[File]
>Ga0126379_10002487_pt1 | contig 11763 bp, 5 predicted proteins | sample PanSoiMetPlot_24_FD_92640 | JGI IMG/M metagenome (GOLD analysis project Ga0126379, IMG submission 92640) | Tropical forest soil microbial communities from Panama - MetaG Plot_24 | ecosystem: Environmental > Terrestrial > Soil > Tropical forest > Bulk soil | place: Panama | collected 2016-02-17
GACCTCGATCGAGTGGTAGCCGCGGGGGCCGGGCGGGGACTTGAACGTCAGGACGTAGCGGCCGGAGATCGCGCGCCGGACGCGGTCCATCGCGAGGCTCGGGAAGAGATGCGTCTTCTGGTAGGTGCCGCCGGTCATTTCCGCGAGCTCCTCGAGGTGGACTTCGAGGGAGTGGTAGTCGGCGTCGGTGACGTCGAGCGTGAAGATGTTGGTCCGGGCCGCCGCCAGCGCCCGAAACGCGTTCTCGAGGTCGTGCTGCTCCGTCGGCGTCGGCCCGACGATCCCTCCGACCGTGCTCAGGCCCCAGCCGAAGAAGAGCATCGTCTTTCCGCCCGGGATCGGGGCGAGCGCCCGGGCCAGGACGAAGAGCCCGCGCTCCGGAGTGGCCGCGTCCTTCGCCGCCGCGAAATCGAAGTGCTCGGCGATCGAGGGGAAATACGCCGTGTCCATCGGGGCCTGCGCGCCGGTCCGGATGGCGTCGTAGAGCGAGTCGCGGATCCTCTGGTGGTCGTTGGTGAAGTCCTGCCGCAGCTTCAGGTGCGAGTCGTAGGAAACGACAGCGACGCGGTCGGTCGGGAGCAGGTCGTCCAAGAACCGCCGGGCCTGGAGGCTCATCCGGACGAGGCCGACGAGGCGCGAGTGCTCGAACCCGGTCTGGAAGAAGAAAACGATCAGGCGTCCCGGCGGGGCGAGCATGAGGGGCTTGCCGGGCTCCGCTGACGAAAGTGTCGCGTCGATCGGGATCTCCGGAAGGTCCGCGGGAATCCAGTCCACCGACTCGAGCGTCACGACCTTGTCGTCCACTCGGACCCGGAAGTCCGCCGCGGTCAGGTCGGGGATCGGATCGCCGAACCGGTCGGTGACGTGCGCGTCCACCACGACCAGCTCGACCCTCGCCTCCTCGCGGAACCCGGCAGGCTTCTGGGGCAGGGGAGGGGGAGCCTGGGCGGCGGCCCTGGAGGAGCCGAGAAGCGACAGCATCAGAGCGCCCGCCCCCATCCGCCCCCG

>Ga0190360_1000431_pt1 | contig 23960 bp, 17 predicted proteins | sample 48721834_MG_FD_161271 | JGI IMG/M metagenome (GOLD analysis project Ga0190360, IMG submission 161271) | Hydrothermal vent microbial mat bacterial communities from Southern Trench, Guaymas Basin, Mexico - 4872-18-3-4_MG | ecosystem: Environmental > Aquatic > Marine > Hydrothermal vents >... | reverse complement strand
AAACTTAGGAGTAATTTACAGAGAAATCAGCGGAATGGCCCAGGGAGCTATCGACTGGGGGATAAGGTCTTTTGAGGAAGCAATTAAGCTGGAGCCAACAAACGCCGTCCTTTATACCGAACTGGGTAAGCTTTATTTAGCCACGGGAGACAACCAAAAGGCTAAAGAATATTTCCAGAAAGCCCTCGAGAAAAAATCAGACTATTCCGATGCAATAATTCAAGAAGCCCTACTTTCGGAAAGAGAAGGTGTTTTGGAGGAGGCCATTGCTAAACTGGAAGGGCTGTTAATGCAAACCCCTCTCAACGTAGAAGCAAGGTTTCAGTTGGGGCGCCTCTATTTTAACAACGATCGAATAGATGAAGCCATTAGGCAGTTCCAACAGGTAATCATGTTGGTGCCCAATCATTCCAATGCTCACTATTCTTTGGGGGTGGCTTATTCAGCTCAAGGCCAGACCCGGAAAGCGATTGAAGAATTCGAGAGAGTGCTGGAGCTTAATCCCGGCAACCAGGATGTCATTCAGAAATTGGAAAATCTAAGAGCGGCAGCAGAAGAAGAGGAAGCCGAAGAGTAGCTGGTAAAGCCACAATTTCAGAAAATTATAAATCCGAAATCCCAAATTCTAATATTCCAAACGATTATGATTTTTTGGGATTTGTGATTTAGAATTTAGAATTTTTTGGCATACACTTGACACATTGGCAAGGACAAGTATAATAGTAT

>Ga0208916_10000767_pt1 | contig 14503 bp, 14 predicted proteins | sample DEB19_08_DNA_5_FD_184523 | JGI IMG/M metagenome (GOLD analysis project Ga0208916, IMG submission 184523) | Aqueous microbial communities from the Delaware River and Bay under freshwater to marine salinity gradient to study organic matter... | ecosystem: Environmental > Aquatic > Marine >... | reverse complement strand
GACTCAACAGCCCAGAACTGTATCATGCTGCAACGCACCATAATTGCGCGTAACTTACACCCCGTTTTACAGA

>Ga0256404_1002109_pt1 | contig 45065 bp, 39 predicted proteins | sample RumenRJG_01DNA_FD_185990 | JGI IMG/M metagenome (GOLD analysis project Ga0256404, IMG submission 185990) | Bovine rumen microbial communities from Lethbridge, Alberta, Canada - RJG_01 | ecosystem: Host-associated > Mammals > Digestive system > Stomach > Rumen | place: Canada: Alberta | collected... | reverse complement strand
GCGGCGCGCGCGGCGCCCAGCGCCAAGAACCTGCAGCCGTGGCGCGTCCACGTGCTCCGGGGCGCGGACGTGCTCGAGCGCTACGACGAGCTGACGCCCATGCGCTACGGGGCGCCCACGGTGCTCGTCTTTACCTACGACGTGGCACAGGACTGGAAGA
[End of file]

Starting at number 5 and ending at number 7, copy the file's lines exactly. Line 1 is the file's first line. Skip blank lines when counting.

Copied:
>Ga0208916_10000767_pt1 | contig 14503 bp, 14 predicted proteins | sample DEB19_08_DNA_5_FD_184523 | JGI IMG/M metagenome (GOLD analysis project Ga0208916, IMG submission 184523) | Aqueous microbial communities from the Delaware River and Bay under freshwater to marine salinity gradient to study organic matter... | ecosystem: Environmental > Aquatic > Marine >... | reverse complement strand
GACTCAACAGCCCAGAACTGTATCATGCTGCAACGCACCATAATTGCGCGTAACTTACACCCCGTTTTACAGA

>Ga0256404_1002109_pt1 | contig 45065 bp, 39 predicted proteins | sample RumenRJG_01DNA_FD_185990 | JGI IMG/M metagenome (GOLD analysis project Ga0256404, IMG submission 185990) | Bovine rumen microbial communities from Lethbridge, Alberta, Canada - RJG_01 | ecosystem: Host-associated > Mammals > Digestive system > Stomach > Rumen | place: Canada: Alberta | collected... | reverse complement strand